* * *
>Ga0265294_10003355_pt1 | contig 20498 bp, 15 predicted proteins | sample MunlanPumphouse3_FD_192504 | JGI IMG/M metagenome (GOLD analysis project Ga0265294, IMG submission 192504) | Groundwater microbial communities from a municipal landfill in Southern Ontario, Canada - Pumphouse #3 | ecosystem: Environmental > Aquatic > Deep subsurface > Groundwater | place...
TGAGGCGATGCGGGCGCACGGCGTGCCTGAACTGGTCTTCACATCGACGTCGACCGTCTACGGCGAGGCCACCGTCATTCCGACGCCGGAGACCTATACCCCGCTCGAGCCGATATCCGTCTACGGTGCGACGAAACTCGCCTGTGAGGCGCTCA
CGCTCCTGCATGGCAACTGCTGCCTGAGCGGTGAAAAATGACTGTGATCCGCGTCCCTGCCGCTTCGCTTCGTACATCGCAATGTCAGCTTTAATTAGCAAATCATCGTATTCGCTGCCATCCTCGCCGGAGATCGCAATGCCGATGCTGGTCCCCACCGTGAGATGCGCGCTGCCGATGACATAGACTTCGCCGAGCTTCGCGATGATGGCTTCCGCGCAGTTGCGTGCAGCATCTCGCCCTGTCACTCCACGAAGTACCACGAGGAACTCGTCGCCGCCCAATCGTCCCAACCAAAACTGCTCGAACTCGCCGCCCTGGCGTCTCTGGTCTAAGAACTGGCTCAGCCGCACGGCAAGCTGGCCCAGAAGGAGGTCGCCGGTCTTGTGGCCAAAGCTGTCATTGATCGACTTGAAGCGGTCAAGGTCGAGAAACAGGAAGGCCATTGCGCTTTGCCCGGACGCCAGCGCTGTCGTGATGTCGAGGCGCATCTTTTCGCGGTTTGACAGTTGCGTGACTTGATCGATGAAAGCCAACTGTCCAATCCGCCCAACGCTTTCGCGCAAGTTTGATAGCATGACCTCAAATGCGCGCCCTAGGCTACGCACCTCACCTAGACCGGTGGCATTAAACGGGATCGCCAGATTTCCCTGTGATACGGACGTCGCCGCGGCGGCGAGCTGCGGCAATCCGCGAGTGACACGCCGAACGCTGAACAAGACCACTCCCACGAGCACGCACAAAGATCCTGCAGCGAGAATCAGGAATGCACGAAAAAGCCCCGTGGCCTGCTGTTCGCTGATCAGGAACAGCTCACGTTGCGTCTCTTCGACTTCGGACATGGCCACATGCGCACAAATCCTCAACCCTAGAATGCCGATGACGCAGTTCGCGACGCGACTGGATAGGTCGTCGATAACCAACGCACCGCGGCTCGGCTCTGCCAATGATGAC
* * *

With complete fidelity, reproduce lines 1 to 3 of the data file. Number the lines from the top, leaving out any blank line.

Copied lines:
>Ga0265294_10003355_pt1 | contig 20498 bp, 15 predicted proteins | sample MunlanPumphouse3_FD_192504 | JGI IMG/M metagenome (GOLD analysis project Ga0265294, IMG submission 192504) | Groundwater microbial communities from a municipal landfill in Southern Ontario, Canada - Pumphouse #3 | ecosystem: Environmental > Aquatic > Deep subsurface > Groundwater | place...
TGAGGCGATGCGGGCGCACGGCGTGCCTGAACTGGTCTTCACATCGACGTCGACCGTCTACGGCGAGGCCACCGTCATTCCGACGCCGGAGACCTATACCCCGCTCGAGCCGATATCCGTCTACGGTGCGACGAAACTCGCCTGTGAGGCGCTCA
CGCTCCTGCATGGCAACTGCTGCCTGAGCGGTGAAAAATGACTGTGATCCGCGTCCCTGCCGCTTCGCTTCGTACATCGCAATGTCAGCTTTAATTAGCAAATCATCGTATTCGCTGCCATCCTCGCCGGAGATCGCAATGCCGATGCTGGTCCCCACCGTGAGATGCGCGCTGCCGATGACATAGACTTCGCCGAGCTTCGCGATGATGGCTTCCGCGCAGTTGCGTGCAGCATCTCGCCCTGTCACTCCACGAAGTACCACGAGGAACTCGTCGCCGCCCAATCGTCCCAACCAAAACTGCTCGAACTCGCCGCCCTGGCGTCTCTGGTCTAAGAACTGGCTCAGCCGCACGGCAAGCTGGCCCAGAAGGAGGTCGCCGGTCTTGTGGCCAAAGCTGTCATTGATCGACTTGAAGCGGTCAAGGTCGAGAAACAGGAAGGCCATTGCGCTTTGCCCGGACGCCAGCGCTGTCGTGATGTCGAGGCGCATCTTTTCGCGGTTTGACAGTTGCGTGACTTGATCGATGAAAGCCAACTGTCCAATCCGCCCAACGCTTTCGCGCAAGTTTGATAGCATGACCTCAAATGCGCGCCCTAGGCTACGCACCTCACCTAGACCGGTGGCATTAAACGGGATCGCCAGATTTCCCTGTGATACGGACGTCGCCGCGGCGGCGAGCTGCGGCAATCCGCGAGTGACACGCCGAACGCTGAACAAGACCACTCCCACGAGCACGCACAAAGATCCTGCAGCGAGAATCAGGAATGCACGAAAAAGCCCCGTGGCCTGCTGTTCGCTGATCAGGAACAGCTCACGTTGCGTCTCTTCGACTTCGGACATGGCCACATGCGCACAAATCCTCAACCCTAGAATGCCGATGACGCAGTTCGCGACGCGACTGGATAGGTCGTCGATAACCAACGCACCGCGGCTCGGCTCTGCCAATGATGAC